Raymond W. Baker - Capitalism's Achilles Heel: Dirty Money and How to Renew the Free-Market System
    https://www.wiley.com/en-us/Capitalism%27s+Achilles+Heel%3A+Dirty+Money+and+How+to+Renew+the+Free+Market+System-p-9780471644880

    • 54 min
    21. Nils & Christopher on the first year and the future of Kickback

    21. Nils & Christopher on the first year and the future of Kickback

    For this special episode Nils and Christopher sat down to reflect on the first 20 episodes of Kickback and discuss some plans for the 2020.

    For those who want to support us financially to cover our running costs: https://www.patreon.com/kickbackpodcast

    For those who want to follow us via Social Media:
    https://twitter.com/KickbackGAP
    https://www.facebook.com/KickBackGAP

    The Kickback team wishes you a happy holiday season! We look forward to 2020!

    Chapter I - Basics
    1. Susan Rose-Ackerman on the principal-agent theory of corruption
    5. Bo Rothstein on corruption as a collective action problem and long term fixes
    7. Paul Heywood on which questions to ask to gain new insights into the wicked problem of corruption

    Chapter II – Perspectives on Corruption
    12. Oguzhan Dincer on measuring corruption at different levels & historic developments in Turkey
    13. Cristina Bicchieri on social norms of corruption, Antanas Mockus and Soap Operas
    16. Kevin E. Davis on his book "Between Impunity & Imperialism" and fighting transnational bribery
    17. Shaul Shalvi on behavioral ethics and the psychological roots of corruption
    19. Monika Bauhr on need vs. greed corruption and how it is linked to gender

    Chapter III - Regions
    4. Paul Lagunes on transparency 2.0, the importance of citizens for anti-corruption in Latin America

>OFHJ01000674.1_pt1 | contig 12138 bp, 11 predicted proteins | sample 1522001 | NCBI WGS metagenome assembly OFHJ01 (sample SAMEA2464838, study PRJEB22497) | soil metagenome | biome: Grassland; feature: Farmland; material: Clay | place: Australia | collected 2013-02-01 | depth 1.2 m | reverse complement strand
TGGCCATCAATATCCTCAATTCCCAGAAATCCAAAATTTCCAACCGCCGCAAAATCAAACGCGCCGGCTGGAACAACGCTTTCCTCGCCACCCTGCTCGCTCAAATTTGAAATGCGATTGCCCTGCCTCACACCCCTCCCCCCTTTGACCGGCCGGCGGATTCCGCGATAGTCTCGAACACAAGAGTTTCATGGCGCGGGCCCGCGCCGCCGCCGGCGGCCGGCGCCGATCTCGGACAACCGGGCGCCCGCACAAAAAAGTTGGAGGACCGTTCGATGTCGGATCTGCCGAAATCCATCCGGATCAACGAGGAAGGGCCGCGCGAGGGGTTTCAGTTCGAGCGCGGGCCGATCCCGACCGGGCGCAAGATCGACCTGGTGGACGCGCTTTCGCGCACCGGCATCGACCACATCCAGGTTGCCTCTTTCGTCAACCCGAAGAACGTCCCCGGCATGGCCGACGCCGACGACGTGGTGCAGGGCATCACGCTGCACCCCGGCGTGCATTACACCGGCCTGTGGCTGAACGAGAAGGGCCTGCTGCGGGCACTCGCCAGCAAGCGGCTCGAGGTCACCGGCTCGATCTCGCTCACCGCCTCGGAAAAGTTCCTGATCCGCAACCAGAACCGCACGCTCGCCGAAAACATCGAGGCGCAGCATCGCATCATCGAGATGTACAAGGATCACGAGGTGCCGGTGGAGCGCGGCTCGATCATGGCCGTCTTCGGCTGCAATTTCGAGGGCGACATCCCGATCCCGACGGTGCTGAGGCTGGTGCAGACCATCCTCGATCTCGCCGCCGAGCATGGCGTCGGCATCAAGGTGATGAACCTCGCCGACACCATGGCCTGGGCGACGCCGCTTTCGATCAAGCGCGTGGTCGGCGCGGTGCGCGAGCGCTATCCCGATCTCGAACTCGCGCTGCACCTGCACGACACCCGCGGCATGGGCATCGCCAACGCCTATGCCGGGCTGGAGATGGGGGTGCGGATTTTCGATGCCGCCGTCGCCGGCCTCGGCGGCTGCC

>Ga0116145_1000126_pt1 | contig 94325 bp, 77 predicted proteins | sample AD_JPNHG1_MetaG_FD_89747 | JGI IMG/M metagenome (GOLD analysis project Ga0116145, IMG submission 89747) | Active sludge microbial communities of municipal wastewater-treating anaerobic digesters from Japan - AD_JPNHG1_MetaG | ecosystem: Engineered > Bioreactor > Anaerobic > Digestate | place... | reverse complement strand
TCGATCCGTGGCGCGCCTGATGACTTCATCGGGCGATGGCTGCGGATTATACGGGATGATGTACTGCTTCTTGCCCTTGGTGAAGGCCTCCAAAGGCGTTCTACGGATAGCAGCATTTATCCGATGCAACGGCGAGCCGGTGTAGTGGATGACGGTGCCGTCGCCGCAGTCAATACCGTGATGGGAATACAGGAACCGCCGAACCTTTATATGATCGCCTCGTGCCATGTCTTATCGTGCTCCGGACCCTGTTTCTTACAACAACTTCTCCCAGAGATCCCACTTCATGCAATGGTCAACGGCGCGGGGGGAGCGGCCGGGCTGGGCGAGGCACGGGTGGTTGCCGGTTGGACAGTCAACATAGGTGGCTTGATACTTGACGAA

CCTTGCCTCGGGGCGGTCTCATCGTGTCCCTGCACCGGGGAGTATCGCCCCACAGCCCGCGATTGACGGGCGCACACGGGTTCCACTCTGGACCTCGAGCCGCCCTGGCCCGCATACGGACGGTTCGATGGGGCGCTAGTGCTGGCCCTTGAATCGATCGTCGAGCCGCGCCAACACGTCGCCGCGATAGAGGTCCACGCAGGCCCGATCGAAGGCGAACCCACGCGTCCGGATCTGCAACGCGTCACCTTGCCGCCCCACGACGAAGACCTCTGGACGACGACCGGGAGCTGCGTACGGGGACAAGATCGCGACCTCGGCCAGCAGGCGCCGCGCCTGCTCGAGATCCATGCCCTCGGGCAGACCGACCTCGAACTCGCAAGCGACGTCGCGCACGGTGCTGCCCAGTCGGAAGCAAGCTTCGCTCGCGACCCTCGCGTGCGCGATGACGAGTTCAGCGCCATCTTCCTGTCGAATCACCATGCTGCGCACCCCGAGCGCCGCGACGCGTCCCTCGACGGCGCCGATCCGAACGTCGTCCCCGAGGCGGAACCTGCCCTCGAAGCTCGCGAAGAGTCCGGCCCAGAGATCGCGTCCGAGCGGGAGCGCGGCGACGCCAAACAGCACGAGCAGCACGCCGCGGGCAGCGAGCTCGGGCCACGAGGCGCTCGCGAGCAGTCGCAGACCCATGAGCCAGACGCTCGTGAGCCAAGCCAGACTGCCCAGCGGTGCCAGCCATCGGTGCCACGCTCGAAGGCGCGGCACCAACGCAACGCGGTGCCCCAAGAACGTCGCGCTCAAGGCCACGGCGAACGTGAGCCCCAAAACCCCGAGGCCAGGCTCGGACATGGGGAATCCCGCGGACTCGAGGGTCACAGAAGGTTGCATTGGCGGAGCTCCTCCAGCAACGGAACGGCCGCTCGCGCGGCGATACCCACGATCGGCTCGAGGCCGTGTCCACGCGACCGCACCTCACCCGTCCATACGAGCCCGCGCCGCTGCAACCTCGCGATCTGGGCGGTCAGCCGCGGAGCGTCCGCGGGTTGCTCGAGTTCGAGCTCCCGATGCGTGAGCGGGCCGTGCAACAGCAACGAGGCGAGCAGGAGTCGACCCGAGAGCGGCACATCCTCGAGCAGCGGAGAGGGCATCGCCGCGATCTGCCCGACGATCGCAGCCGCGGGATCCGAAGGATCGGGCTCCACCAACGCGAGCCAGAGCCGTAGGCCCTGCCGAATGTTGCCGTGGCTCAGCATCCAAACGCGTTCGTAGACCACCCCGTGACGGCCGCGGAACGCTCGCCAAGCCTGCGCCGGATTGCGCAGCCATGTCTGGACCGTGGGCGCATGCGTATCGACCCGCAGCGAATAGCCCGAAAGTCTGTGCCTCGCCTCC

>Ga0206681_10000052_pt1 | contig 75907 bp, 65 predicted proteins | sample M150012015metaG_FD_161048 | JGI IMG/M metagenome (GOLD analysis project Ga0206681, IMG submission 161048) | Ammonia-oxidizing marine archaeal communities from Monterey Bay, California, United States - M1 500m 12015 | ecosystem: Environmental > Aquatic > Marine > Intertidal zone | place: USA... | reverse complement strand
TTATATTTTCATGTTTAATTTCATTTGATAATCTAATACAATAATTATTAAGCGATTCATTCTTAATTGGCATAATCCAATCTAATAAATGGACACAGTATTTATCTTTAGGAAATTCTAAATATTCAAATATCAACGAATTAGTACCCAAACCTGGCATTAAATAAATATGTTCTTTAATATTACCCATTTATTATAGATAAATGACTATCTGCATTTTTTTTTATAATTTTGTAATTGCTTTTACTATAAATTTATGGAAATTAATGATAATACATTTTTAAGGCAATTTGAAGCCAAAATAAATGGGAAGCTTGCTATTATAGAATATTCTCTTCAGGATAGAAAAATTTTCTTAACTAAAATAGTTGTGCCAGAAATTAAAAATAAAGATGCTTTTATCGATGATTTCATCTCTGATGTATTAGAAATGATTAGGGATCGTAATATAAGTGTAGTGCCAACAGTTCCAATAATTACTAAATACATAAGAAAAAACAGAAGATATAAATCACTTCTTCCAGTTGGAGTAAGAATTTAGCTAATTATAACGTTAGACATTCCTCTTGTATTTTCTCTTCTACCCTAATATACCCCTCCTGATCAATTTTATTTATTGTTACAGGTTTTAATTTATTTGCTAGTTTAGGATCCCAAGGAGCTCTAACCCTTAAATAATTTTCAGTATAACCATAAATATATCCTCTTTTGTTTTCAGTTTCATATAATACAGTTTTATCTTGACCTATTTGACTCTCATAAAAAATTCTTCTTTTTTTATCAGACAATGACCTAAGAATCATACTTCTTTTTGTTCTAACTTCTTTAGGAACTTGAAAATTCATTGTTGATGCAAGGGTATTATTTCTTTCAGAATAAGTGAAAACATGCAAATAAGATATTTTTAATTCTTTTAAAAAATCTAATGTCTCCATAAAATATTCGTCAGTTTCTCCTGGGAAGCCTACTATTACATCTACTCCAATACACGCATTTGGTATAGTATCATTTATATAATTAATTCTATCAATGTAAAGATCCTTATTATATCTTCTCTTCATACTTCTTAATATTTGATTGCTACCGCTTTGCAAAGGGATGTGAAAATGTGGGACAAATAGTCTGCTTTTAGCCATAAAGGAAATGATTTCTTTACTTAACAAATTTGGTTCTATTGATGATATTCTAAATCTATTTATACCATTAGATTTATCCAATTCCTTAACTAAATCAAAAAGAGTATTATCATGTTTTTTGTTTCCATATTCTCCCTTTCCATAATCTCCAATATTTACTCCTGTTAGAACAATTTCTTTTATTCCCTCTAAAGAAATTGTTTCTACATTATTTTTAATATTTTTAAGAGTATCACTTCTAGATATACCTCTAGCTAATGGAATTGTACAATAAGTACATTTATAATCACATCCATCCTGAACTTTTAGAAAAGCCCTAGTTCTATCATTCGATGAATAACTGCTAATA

11. Daria Kaleniuk on the anti-corruption reforms in Ukraine
    14. Kieu Vien on encouraging discussions about corruption & shaping anti-corruption laws in Vietnam
    20. Leonor Ortiz Monasterio & Miguel Meza on anti-corruption in Mexico

    Chapter IV - Journalism
    6. Frederik Obermaier on Panama Papers, Ibiza video & the role of media freedom for anti-corruption
    8. Alina Mungiu-Pippidi on corruption in Romania, democratic transitions, advise for young scholars
    18. David Barboza on investigating the hidden wealth of Chinese elites

    Chapter V - Practitioners
    2. Deltan Dallagnol on leading the prosecution of the Lava Jato investigations in Brazil
    3. Robtel Neajai Pailey on how to teach anti-corruption through children's books
    9. Debra LaPrevotte on being an FBI agent, asset recovery, safe havens for cleptocrats & war crimes
    10. Elise Bean on financial fraud, money laundering and the top 3 policies to curb corruption
    15. Sergei Guriev on the value of governance, inclusion & the internet for anti-corruption efforts

    • 25 min
    20. Leonor Ortiz Monasterio & Miguel Meza on anti-corruption in Mexico

    20. Leonor Ortiz Monasterio & Miguel Meza on anti-corruption in Mexico

    This week on Kickback: Leonor Ortiz Monasterio (https://contralacorrupcion.mx/leonor-ortiz-monasterio/) and Miguel Alfonso Meza (Twitter: @MiguelMezaC). They describe their work for the Anti-Corruption Organization “Mexicanos contra la corrupción y la impunidad” (Mexicans against corruption and impunity, (https://contralacorrupcion.mx/).

    They outline how the anger about corruption inspired them to work for MCCI. They critically evaluate the Anti-Corruption efforts by the new Mexican president Andrés Manuel López Obrador “AMLO” and the new harsher laws against corruption. The refer to their own research of speeches by “AMLO” across different campaigns revealed that, counter to common beliefs, the latest campaign was not the one where he used the word corruption the most and how corruption was rather framed as an ethics issue and not focusing on corrupt networks.